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Crowd has $53M co-working target in NoMad

Manhattan-focused crowdfunding platform, Prodigy Network has launched a collective investment campaign for a property of co-working spaces in Manhattan.

Located at 331 Park Avenue South, the 37,000 s/f NoMad property will become part of a group of buildings know as The Assemblage that provides shared office space for members.

Prodigy Network is currently finalizing the last phase of the crowdfunding campaign for The Assemblage/25th Street, also in NoMad, which is now in its pre-construction stage.

The company has also developed The Assemblage/17 John, which is located in the Financial District and is in the construction stage.

Once these projects are completed, Assemblage members will have access to all of them, according to Rodrigo Niño, founder and CEO of Prodigy Network.

Both 331 Park Avenue South and 114 East 25th Street were part of the former Ring portfolio bought by MetroLoft in 2015-16 for $76 million.

Prodigy bought 114 East 25th Street, a 42,000 s/f building also in NoMad for $51 million, according to city records.

It plans to raise $53 million for the acquisition and renovation of 331 PAS, said the company in a press release.

“The Assemblage will offer a physical and virtual platform where member companies can benefit from plurality, community, networking, and collaboration,ˮ stated the release.

“This will generate an environment that’s consistent with the undergoing transformation in the work force, which is showing a surge in independent workers and entrepreneurs.

“Additionally, traditional corporations are hiring remote teams more and more frequently. This is especially relevant in the United States, where it’s estimated that 30 percent of the population works independently; this rate is expected to increase to 50 percent by 2020.ˮ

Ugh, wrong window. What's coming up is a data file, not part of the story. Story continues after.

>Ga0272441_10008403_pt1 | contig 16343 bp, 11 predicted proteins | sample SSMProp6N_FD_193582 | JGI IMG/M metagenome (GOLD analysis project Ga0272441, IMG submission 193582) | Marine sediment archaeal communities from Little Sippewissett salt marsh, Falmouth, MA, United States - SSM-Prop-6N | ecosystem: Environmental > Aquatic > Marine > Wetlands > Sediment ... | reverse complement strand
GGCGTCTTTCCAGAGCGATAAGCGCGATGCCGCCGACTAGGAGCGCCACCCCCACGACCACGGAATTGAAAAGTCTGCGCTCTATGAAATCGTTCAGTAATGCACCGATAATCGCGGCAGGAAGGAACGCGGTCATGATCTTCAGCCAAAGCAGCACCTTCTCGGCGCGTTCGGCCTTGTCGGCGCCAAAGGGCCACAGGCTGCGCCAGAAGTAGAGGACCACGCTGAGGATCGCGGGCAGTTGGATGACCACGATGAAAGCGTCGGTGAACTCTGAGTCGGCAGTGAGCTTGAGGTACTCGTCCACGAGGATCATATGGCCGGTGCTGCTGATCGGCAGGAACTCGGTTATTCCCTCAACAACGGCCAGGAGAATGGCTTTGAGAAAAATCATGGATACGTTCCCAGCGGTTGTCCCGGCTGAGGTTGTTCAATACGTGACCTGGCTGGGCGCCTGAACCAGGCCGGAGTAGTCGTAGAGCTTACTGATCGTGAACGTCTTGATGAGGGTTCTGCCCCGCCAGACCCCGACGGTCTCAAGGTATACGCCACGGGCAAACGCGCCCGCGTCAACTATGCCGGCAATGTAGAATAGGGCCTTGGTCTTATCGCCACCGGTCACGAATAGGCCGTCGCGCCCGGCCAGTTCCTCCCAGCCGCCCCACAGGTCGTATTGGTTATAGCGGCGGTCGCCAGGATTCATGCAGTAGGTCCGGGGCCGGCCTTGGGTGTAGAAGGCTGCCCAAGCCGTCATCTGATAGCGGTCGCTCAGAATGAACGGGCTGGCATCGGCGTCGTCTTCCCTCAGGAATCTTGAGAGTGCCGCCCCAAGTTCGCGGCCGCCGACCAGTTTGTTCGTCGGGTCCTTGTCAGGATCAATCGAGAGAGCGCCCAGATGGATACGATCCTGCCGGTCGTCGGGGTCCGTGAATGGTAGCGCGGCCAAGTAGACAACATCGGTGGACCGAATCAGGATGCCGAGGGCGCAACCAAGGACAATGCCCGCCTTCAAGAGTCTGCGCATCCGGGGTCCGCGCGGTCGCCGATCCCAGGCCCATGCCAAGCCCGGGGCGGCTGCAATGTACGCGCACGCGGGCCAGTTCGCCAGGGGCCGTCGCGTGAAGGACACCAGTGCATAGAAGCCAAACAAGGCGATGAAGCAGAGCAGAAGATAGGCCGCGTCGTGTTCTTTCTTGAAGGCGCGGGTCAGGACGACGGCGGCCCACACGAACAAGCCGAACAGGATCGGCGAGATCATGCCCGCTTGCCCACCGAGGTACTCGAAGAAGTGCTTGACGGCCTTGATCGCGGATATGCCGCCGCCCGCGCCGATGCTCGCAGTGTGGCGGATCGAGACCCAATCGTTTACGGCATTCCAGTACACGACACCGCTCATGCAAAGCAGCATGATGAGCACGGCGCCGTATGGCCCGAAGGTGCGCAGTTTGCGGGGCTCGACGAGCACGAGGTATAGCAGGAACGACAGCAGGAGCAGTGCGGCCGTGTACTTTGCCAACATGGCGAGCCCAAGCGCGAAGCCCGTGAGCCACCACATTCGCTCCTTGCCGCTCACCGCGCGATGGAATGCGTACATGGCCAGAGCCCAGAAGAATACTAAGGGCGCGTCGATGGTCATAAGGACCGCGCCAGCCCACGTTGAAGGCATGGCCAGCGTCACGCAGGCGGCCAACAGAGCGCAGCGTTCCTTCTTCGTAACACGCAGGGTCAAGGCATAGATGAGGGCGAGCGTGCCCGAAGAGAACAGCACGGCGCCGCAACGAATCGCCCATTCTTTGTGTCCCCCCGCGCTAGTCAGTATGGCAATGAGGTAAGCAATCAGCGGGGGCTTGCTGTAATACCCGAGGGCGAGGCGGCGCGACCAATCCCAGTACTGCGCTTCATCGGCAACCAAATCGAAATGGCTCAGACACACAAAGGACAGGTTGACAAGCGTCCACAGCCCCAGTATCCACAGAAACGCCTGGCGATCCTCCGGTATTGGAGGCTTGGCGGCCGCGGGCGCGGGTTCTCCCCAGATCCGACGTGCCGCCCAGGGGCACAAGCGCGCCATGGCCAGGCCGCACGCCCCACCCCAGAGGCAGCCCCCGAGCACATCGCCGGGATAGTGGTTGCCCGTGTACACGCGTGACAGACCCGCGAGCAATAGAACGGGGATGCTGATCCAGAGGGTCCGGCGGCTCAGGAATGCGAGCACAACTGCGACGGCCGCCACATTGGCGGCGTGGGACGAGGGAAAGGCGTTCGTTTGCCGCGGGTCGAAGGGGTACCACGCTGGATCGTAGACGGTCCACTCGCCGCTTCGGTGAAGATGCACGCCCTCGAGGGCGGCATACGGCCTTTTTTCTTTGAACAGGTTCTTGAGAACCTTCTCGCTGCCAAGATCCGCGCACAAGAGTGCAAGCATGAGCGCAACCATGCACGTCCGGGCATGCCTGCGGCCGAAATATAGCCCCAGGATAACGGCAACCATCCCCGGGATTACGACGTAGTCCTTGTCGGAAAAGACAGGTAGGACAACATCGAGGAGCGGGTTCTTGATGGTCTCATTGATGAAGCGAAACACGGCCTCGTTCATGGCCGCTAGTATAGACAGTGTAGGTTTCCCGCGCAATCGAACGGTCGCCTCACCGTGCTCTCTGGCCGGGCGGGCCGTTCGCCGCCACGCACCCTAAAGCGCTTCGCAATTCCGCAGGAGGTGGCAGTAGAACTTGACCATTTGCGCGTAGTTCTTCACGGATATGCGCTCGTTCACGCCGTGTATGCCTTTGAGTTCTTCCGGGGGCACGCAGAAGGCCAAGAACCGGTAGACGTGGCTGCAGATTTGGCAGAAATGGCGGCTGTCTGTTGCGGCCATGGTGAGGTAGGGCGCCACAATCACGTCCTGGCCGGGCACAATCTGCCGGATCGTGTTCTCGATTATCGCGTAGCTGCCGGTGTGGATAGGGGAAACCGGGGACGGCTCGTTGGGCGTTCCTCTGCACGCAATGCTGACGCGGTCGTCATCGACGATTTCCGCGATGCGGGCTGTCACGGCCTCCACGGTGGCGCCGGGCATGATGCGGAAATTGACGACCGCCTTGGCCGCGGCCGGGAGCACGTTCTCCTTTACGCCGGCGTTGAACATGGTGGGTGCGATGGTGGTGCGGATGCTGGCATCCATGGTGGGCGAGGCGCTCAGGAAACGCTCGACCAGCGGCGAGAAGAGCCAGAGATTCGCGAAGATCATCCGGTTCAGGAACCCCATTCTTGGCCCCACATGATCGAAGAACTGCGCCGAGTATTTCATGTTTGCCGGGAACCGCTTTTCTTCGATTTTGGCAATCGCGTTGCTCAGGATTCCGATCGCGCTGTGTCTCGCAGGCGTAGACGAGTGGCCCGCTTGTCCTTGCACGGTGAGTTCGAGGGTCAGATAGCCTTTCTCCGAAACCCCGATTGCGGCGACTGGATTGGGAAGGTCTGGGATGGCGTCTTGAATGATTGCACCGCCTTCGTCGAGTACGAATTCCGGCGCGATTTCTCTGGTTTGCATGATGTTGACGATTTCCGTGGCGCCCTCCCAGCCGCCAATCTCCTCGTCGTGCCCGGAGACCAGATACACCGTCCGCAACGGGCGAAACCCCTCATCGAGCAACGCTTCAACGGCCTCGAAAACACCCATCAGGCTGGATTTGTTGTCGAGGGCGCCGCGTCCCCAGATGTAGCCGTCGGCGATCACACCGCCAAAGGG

The shared office movement, which has been building momentum for years, is skyrocketing. In 2005, there was only one co-working space in the U.S. By 2013, they had mushroomed to more than 3,000 worldwide.

Shared office space is particularly attractive to the generation known as millennials. According to FTI Consulting, 35 percent of co-working members are millennials. This generation makes up the largest segment of the U.S. work force; an estimated 45 million millennials are employed, and 1.6 million reside in New York City.

331 Park Avenue South is located in NoMad, an easily accessible zone connecting other important residential and business neighborhoods. It is home to notable restaurants such as Eataly and 11 Madison Park, as well as companies leading the city’s so-called technological boom.

In 2015, the Flatiron Business Improvement District reported 26 co-working spaces run by 20 different companies located in the neighborhood, ranging from WeWork’s 108,000 s/f space at 79 Madison Avenue, to the 36,000 s/f AlleyNYC at 119-125 West 24th Street.

“Like all of the company’s projects, The Assemblage/Park Avenue South is an institutional quality
commercial asset, an investment that, thanks to real estate crowdfunding, is no longer the sole privilege of ultra-high net worth individuals and financial institutions,ˮ said Niño,

“The most attractive aspect of real estate crowdfunding is to be able to democratize a valuable investment opportunity such as this one and to allow a whole community to benefit from it, not just a few, as it used to be until now.”

Prodigy Network has raised over $410 million from investors in 26 different countries and 27 US States. Its portfolio of five projects in Manhattan and two in Bogota have an estimated value of more than $750 million.

Prodigy Network initiated its track record in Manhattan through an extended stay property called AKA United Nations located on 234 E 46th Street. This was the first crowdfunded project in New York to deliver double digit returns to its investors.

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